photo sharing and upload picture albums photo forums search pictures popular photos photography help login
ravenoaks | profile | all galleries >> DEEP IN THE HEART OF DIXIE tree view | thumbnails | slideshow

DEEP IN THE HEART OF DIXIE

ALL PICTURES AND COMMENTS ON THIS WEBSITE ARE COPYRIGHTED BY DON SCHULTZ

Jeff Foxworthy, a popular country comedian, has based a career on that now familiar phrase, “You know you are a redneck when,……………..” as in, “You know you are a red neck when your porch collapses and six dogs are trapped.” As Sara and I travel down the East coast from Maine to our winter destination, Naples, FL, we often notice little things that would answer a similar rhetorical question, “You know you are in the Deep South when……” The reminders begin in Virginia, subtle and seldom, and become more obvious and often as we travel through North Carolina, South Carolina and enter Georgia.

We are now in Savannah, GA, which has been described by some as the “bosom” of the Old South. This beautiful antebellum (before the war) Southern city was first laid out by James Edward Oglethorpe in 1733. Savannah is famous for its perfect grid pattern of streets, with 24 public squares spaced evenly and forming the heart and the soul of the Old City. Towering live oaks with swaying manes of Spanish moss line the streets. Savannah boasts one of the largest National Landmark Historic Districts in the United States, featuring buildings that are fine examples of Federal, Italianate and Victorian architecture.

Savannah has a harbor wharf on the Savannah River where one can still see ruts in the cobblestone pavements where carts were used to load and unload the thousand pound bales of cotton on to waiting ships. From the Cotton Exchange on the Upper Factor’s (buyers and sellers of cotton) Walk’ one can see the nearby steeple of the Independent Presbyterian Church, which was featured in the “Forrest Gump” movie. The rooms in the upper levels of the warehouses have now become modern condos for which there is a ten year wait.

During our travels through Virginia, North and South Carolina and now in Georgia, the signs of being in the “Deep South” are everywhere.

First is the sheer number of churches. Our GPS unit has a feature which allows one to find nearby stores, restaurants, gas stations and public buildings. When one punches in churches, and scrolls down, we have often found over 20 churches within a 30 mile radius. At times there seems to be so many churches that one wonders, if they are all tax exempt, how the state can collect enough money to survive. The names cover all the letters of the alphabet from African Reformed to Zion Lutheran with heavy emphasis on Baptist. Catholic churches are few and far between. And talk about a long church service!!! We have seen churches still going strong late into Sunday afternoon. People of the deep South take their religion very seriously and you are as likely to be greeted by a parking attendant with “Have a blessed day” as you are with a note of “God be with you” on your restaurant receipt.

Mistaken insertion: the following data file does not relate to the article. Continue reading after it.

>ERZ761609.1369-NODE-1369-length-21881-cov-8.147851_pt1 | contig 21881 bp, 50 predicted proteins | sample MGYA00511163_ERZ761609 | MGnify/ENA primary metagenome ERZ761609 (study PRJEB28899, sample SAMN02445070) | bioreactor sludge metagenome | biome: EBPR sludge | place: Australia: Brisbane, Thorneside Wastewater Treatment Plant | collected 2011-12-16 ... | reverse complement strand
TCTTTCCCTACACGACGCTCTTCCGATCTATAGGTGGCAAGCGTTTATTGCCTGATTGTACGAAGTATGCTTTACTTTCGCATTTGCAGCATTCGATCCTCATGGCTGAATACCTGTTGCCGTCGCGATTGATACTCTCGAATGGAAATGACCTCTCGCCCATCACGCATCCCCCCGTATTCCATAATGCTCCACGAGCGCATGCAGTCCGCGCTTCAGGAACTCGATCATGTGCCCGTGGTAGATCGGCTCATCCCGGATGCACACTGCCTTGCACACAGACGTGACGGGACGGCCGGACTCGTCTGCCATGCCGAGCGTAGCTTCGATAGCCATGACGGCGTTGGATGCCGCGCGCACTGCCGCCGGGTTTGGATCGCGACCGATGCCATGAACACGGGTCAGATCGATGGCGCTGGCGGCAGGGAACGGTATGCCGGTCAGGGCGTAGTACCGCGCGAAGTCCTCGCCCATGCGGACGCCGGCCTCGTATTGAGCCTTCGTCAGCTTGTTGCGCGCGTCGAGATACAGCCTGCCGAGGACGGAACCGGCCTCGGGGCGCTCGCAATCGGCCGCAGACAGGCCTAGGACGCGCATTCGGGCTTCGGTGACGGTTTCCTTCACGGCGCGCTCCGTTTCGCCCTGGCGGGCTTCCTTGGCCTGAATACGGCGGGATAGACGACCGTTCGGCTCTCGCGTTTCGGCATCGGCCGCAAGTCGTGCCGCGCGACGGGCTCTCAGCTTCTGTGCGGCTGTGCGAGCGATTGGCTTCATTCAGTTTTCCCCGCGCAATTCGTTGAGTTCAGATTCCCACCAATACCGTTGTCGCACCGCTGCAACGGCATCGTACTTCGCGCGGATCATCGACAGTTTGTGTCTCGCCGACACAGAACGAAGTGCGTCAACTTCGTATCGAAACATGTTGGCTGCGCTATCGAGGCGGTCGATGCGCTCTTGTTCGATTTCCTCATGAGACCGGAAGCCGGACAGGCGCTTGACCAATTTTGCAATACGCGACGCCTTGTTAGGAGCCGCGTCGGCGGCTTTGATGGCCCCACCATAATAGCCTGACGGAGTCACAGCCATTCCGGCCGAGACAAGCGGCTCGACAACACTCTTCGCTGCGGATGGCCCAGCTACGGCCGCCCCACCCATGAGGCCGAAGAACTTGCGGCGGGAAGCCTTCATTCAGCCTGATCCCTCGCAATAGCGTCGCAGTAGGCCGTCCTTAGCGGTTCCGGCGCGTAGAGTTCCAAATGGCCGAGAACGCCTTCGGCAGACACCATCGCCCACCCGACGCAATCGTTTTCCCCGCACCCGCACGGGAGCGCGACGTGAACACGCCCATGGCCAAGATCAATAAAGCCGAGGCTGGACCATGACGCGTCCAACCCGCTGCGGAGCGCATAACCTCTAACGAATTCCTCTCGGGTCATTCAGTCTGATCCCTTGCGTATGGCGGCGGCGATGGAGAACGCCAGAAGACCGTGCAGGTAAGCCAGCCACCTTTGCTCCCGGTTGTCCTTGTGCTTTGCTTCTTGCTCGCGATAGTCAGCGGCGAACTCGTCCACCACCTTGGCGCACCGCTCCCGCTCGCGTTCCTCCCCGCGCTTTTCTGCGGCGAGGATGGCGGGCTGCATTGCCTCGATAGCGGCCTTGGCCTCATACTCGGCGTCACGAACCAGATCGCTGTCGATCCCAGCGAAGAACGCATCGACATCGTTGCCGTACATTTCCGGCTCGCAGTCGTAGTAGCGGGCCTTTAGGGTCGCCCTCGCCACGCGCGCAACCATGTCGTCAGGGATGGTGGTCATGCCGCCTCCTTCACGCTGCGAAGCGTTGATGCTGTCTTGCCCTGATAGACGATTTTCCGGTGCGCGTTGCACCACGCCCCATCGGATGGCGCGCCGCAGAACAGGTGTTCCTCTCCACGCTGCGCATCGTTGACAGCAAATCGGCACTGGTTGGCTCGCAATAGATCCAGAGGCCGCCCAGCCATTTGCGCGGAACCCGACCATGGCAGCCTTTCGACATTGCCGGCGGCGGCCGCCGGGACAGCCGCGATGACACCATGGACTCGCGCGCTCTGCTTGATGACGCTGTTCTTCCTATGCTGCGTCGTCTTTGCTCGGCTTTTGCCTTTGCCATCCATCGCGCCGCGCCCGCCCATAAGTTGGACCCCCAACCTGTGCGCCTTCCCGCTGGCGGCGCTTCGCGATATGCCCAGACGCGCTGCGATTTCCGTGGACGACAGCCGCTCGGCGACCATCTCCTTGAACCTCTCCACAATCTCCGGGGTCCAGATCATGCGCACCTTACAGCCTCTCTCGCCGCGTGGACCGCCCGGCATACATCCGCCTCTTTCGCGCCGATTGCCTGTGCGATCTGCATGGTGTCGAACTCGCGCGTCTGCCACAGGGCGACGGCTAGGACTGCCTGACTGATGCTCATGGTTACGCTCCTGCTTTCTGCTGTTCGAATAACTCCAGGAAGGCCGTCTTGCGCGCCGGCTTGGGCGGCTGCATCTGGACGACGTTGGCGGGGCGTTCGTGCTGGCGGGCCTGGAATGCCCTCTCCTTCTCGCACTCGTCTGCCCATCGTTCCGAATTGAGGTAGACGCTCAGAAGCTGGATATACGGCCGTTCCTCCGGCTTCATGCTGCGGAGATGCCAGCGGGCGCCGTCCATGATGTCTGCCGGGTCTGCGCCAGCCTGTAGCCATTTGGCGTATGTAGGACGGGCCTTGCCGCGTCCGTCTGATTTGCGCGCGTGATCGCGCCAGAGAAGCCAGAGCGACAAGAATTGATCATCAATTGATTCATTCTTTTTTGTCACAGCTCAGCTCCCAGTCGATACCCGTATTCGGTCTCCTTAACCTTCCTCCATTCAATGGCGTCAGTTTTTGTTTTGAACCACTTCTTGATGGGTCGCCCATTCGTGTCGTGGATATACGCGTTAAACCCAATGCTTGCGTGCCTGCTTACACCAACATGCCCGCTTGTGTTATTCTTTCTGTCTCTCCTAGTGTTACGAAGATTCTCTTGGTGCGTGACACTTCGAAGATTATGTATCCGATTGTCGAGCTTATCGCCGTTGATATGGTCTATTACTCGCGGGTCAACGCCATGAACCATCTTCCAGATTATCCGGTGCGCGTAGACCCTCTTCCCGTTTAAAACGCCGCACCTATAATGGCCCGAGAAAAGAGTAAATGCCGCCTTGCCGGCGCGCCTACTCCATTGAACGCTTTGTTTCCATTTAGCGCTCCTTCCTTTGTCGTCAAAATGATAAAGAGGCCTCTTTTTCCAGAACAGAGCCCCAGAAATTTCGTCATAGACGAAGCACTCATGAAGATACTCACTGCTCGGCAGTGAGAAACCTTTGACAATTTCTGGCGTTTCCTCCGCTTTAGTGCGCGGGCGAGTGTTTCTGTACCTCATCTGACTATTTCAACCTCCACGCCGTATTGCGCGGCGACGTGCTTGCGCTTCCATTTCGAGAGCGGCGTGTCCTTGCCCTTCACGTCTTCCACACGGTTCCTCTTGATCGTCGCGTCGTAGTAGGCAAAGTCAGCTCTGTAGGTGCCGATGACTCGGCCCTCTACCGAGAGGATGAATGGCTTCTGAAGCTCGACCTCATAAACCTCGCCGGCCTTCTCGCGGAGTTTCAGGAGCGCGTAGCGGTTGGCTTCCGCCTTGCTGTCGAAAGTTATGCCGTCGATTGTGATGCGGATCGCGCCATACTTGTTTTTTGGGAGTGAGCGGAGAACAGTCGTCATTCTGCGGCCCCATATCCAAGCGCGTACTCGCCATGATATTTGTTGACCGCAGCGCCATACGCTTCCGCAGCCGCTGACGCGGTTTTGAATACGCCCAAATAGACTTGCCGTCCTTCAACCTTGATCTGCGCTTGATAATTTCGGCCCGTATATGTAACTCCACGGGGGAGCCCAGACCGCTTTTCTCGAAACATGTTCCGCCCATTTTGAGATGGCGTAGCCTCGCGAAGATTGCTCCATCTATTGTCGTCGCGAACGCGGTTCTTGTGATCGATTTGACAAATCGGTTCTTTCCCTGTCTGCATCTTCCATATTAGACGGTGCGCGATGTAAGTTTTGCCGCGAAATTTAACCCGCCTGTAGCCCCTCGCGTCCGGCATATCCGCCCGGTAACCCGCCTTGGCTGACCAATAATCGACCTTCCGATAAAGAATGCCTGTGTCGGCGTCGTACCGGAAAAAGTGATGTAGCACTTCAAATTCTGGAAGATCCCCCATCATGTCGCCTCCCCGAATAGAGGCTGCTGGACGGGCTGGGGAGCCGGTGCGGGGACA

Probably no other clue that you are in the Deep South is more obvious than its cuisine. Where else can you get such local delicacies as hush puppies, fried chicken and catfish, pickled turkey gizzards, cornbread, sweet potatoes, black eyed peas, or grits at a gas station? Speaking of hush puppies, local folklore has it that during the Civil War, hush puppies, which are deep-fried cornmeal balls, were thrown to nearby barking dogs when Yankee soldiers came prowling near, with the command, “hush puppies”.

As for grits, they are served with breakfast, lunch and dinner. Even the most fashionable restaurants of Savannah and Atlanta now serve grits. The term grits comes from the Old English “grytt” for bran or “greot” for something ground. Grits on the plate look like a kind of pale mushy oatmeal with flecks of yellow corn bits in them. Grits are made from dry corn on the cob which is treated with baking soda, lime or wood ash. The hulls soften and swell and the kernels are turned into this Southern staple.

It is claimed that enjoying grits is an “acquired taste”, something neither Sara nor I were able to achieve, but I can give one word of advice. Never, never, ever put any syrup or sugar on your grits in an effort to improve the taste. It is the Northern equivalent of putting catsup on lemon meringue pie. As the waitress said to me, “No wunder ya’all don’t like um, darling, ya done ruined um.” I was advised that black eyed gravy or “muddy gravy”, which is made from country ham drippings and cold black coffee, would have been a more “Southern” choice. I tried it on a corner of my now ruined grits and nodded approvingly. “See, I told ya, darling!” was our waitress’s response, proud she had given a Yankee customer a tip for a change.